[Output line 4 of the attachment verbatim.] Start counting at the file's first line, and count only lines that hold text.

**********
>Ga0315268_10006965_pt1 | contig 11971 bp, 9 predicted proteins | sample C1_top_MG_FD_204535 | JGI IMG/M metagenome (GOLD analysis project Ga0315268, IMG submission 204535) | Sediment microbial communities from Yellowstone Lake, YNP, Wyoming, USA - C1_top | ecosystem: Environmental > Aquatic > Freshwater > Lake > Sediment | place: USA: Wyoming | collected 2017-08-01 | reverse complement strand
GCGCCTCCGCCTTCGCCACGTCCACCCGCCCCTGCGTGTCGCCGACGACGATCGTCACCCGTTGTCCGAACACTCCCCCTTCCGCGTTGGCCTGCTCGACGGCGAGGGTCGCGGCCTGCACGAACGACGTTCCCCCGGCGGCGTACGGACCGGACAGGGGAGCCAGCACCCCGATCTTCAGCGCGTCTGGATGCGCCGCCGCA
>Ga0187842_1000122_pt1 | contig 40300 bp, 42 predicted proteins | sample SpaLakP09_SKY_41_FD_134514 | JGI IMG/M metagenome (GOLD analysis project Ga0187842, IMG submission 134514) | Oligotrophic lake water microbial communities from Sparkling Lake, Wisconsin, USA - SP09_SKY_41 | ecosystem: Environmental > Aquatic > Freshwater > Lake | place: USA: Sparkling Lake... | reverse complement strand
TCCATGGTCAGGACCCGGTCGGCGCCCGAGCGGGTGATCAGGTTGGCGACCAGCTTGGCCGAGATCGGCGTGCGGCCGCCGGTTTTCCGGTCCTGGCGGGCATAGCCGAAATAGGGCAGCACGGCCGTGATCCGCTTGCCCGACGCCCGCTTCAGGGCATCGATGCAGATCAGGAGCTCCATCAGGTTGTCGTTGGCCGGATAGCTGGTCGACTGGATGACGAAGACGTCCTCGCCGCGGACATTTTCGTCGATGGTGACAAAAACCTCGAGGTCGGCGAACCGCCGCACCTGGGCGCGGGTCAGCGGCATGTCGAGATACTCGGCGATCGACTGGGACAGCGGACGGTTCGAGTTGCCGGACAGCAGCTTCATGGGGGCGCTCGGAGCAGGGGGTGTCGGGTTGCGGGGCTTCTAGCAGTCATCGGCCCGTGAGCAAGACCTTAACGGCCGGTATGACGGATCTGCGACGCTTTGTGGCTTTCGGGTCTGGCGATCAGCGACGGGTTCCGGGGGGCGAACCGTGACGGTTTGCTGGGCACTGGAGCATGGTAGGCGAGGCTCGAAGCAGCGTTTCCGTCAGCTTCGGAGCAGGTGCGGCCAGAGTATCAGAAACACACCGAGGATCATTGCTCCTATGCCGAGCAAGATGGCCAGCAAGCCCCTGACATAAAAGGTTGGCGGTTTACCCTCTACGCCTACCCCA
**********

TCCATGGTCAGGACCCGGTCGGCGCCCGAGCGGGTGATCAGGTTGGCGACCAGCTTGGCCGAGATCGGCGTGCGGCCGCCGGTTTTCCGGTCCTGGCGGGCATAGCCGAAATAGGGCAGCACGGCCGTGATCCGCTTGCCCGACGCCCGCTTCAGGGCATCGATGCAGATCAGGAGCTCCATCAGGTTGTCGTTGGCCGGATAGCTGGTCGACTGGATGACGAAGACGTCCTCGCCGCGGACATTTTCGTCGATGGTGACAAAAACCTCGAGGTCGGCGAACCGCCGCACCTGGGCGCGGGTCAGCGGCATGTCGAGATACTCGGCGATCGACTGGGACAGCGGACGGTTCGAGTTGCCGGACAGCAGCTTCATGGGGGCGCTCGGAGCAGGGGGTGTCGGGTTGCGGGGCTTCTAGCAGTCATCGGCCCGTGAGCAAGACCTTAACGGCCGGTATGACGGATCTGCGACGCTTTGTGGCTTTCGGGTCTGGCGATCAGCGACGGGTTCCGGGGGGCGAACCGTGACGGTTTGCTGGGCACTGGAGCATGGTAGGCGAGGCTCGAAGCAGCGTTTCCGTCAGCTTCGGAGCAGGTGCGGCCAGAGTATCAGAAACACACCGAGGATCATTGCTCCTATGCCGAGCAAGATGGCCAGCAAGCCCCTGACATAAAAGGTTGGCGGTTTACCCTCTACGCCTACCCCA